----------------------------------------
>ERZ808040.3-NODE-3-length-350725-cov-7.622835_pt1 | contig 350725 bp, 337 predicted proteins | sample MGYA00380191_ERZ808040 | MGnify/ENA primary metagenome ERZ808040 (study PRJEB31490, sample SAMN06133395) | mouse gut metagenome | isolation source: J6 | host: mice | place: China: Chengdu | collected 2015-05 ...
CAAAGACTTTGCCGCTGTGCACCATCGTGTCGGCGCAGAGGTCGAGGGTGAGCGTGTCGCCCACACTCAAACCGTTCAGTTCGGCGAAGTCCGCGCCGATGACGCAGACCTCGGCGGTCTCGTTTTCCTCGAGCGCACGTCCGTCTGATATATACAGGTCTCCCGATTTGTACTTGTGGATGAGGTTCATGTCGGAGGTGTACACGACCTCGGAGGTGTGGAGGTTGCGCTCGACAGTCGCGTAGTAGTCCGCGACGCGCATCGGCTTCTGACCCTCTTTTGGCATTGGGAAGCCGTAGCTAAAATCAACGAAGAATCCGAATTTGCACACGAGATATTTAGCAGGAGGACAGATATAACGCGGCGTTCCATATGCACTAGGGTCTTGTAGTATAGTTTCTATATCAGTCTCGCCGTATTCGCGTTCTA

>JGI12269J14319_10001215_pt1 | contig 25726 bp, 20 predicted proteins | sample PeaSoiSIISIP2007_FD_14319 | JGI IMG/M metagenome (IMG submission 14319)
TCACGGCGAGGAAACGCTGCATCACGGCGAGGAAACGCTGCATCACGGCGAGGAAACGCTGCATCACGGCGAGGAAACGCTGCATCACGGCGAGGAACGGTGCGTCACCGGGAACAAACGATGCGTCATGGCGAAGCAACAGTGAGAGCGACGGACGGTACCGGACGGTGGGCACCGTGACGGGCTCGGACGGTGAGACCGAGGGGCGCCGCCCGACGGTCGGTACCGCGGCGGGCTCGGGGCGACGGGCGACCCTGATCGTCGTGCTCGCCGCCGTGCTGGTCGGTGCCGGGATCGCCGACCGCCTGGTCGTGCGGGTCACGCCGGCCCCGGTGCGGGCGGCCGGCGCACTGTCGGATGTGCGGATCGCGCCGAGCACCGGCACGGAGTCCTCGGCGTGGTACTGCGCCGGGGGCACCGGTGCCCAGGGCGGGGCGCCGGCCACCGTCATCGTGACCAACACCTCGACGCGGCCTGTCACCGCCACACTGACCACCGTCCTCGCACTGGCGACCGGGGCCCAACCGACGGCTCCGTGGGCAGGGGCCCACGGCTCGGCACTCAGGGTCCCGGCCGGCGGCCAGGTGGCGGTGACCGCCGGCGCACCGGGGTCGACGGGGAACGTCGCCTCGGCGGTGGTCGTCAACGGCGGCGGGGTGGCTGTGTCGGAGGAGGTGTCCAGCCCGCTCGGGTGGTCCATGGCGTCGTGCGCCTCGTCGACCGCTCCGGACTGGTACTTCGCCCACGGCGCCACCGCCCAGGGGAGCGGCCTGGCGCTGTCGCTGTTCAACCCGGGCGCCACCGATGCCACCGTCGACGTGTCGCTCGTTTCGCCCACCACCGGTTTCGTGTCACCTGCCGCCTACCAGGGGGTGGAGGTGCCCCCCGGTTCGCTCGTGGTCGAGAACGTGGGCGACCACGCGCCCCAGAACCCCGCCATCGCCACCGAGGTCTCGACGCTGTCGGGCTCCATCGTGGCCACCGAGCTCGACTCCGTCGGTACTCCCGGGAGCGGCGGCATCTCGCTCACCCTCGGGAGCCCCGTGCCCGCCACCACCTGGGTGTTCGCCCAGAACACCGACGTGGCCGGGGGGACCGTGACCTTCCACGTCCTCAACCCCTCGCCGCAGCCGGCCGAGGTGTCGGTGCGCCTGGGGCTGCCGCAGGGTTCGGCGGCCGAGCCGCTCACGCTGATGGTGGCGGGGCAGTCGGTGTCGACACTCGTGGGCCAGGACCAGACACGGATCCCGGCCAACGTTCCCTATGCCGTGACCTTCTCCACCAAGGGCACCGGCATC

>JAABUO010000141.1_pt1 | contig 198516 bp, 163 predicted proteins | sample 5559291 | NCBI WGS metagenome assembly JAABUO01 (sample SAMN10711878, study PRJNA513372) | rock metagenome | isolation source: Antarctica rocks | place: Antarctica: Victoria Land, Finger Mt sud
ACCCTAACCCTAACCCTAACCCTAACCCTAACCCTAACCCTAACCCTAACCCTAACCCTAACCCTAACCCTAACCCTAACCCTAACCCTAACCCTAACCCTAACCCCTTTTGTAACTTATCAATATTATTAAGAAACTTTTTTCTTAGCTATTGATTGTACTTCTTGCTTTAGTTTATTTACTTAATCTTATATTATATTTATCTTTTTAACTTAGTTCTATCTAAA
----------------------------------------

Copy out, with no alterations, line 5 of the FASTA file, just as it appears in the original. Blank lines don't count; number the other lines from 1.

>JAABUO010000141.1_pt1 | contig 198516 bp, 163 predicted proteins | sample 5559291 | NCBI WGS metagenome assembly JAABUO01 (sample SAMN10711878, study PRJNA513372) | rock metagenome | isolation source: Antarctica rocks | place: Antarctica: Victoria Land, Finger Mt sud